Song of the Earth

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This article is about the Alexander Cordell novel. For the symphony by Gustav Mahler, see Das Lied von der Erde.

Song of the Earth is a novel by Alexander Cordell, first published in 1969. It is the final book of Cordell's "Mortymer Trilogy".

The novel is Cordell's third book in the lives of the Mortymer family, after Rape of the Fair Country and Hosts of Rebecca. It is a prequel to Rape of the Fair County with the Mortymer family buying a canal barge on the Neath valley canal. It tells of the coal industry in Resolven as well as the Brunel designed Canal system of the valley. It describes the landscape of the area (still viewable today over 150 years later) as well as the hardship suffered by the family, and growth of disease and population topography in the industrial revolution.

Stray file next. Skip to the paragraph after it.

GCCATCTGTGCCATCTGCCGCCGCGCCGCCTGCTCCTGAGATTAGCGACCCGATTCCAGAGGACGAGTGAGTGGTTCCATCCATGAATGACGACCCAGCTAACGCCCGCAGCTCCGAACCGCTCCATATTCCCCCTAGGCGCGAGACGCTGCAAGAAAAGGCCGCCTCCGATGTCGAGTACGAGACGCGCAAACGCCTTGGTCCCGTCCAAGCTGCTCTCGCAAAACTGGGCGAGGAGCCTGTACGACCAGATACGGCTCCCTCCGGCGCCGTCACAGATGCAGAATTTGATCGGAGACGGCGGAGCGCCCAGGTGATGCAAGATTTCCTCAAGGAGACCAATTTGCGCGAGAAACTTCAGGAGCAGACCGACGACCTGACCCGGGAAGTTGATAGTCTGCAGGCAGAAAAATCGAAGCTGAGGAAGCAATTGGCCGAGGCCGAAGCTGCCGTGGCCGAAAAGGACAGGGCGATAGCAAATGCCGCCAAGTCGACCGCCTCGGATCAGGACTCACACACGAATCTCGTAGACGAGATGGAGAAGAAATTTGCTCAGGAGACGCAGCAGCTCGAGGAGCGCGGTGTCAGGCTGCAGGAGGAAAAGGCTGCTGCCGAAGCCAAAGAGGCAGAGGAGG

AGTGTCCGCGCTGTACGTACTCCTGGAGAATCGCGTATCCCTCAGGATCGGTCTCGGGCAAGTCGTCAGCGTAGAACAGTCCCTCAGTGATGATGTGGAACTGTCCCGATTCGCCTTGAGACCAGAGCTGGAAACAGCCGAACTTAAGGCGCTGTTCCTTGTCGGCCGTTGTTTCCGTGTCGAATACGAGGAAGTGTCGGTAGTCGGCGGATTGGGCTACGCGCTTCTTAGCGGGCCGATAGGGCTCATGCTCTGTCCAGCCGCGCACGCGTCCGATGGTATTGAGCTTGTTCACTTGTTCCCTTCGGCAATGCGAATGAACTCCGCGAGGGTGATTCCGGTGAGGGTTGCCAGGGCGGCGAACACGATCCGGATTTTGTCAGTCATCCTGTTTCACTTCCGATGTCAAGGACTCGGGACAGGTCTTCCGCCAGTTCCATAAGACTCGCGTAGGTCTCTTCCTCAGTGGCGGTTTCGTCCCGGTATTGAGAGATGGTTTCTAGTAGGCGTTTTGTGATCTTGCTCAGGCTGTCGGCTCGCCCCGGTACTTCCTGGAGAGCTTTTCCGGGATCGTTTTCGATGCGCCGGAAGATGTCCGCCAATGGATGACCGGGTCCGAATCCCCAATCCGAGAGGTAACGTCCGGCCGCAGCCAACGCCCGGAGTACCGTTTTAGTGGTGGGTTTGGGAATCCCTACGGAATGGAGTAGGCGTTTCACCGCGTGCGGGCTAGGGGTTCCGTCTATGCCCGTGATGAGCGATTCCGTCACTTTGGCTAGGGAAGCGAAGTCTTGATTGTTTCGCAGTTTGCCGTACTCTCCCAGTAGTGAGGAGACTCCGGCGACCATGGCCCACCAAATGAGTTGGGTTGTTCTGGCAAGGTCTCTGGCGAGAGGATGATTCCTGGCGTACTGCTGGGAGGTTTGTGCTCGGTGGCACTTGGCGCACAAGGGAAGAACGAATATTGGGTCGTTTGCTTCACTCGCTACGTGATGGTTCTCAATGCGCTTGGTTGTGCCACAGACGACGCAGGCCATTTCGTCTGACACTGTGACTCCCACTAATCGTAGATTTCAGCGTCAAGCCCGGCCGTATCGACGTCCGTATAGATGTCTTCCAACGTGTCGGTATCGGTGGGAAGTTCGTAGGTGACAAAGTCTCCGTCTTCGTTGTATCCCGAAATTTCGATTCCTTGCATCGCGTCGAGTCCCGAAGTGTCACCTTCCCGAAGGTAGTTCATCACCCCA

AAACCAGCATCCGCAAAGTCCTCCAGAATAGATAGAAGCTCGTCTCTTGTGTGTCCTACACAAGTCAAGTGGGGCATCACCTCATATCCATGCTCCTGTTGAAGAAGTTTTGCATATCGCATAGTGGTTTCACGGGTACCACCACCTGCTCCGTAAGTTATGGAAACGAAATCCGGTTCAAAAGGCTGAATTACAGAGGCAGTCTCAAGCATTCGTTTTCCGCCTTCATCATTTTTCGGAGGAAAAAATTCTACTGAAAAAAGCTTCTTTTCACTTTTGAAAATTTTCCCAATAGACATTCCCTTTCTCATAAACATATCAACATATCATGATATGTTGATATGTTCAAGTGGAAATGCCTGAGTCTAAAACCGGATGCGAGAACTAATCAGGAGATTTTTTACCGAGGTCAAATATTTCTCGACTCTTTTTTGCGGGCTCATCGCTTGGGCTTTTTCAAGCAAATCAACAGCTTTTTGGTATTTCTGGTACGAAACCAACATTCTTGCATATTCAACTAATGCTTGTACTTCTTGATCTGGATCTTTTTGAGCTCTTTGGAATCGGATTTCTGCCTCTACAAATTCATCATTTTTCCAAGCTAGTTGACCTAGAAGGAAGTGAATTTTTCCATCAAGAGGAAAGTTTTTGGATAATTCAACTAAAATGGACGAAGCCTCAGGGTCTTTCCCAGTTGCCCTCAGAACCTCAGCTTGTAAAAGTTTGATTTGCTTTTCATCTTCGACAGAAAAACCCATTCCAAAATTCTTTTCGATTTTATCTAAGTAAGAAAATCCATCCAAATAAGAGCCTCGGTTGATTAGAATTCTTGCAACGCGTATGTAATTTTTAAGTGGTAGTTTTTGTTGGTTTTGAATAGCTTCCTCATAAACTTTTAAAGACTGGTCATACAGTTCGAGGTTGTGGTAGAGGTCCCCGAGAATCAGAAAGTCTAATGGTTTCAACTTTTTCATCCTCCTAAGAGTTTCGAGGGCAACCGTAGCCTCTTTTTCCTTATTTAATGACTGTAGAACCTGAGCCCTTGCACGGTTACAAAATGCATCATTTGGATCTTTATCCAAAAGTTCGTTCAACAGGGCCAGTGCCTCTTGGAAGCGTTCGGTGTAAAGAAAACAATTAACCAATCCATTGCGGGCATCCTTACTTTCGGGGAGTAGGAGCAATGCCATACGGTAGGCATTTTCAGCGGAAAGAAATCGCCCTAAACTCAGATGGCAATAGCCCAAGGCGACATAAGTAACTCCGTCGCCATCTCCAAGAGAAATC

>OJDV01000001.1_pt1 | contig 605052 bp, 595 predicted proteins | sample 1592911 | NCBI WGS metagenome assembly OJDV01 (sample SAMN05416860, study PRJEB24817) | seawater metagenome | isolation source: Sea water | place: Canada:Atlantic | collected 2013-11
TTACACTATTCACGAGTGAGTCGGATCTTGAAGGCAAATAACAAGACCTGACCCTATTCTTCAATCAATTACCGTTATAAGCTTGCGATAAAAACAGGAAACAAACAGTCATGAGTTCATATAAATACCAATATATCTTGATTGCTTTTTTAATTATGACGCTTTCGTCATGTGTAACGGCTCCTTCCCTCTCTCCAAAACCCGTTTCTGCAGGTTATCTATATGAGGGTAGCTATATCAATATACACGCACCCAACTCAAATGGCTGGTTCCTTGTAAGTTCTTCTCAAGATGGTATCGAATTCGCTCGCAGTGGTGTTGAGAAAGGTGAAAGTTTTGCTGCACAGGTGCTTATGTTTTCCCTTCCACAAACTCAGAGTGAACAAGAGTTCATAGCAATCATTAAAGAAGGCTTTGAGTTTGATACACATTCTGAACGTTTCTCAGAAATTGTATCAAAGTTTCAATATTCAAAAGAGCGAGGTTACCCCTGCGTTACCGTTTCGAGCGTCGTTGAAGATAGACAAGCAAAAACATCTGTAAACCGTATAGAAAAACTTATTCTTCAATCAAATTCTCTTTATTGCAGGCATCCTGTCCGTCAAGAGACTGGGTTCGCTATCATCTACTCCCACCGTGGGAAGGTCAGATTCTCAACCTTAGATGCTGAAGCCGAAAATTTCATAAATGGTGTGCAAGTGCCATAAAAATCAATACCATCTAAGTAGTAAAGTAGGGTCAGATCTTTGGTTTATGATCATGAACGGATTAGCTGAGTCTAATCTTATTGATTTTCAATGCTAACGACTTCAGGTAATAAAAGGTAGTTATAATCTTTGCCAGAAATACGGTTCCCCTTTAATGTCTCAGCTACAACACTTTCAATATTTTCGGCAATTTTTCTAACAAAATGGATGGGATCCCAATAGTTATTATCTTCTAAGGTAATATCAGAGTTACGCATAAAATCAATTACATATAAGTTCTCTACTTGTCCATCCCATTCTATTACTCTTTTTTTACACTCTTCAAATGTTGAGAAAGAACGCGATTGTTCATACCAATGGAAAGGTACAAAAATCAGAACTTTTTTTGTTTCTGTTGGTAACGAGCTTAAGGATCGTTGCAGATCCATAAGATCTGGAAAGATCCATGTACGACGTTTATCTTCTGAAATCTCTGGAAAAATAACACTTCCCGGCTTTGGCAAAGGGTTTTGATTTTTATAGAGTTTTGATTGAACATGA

Cordell's third book in the lives of Mortymer family switches its focus to the canals and waterways of South Wales, especially the Neath Valley. The narrator is Bryn Evan, son of Mostyn and he describes how he, his Father and the Evan family take delivery of a new barge as owner/operators. They struggle to maintain a working existence against the onslaught of the new railways then under construction and being forged by the inspired engineering skills of Isambard Kingdom Brunel which are penetrating the valleys of South Wales. Against this backdrop, Mostyn marries Marie Mortymer who also appears in 'Rape of the Fair Country' and 'The Hosts of Rebecca'.

Time passes and the family have to accept the inevitable that the canals are failing, so they move to Aberdare to work in the pits and experience the grinding poverty and the everyday struggle of the Miners working the coalfields of the middle period of the 19th. Century.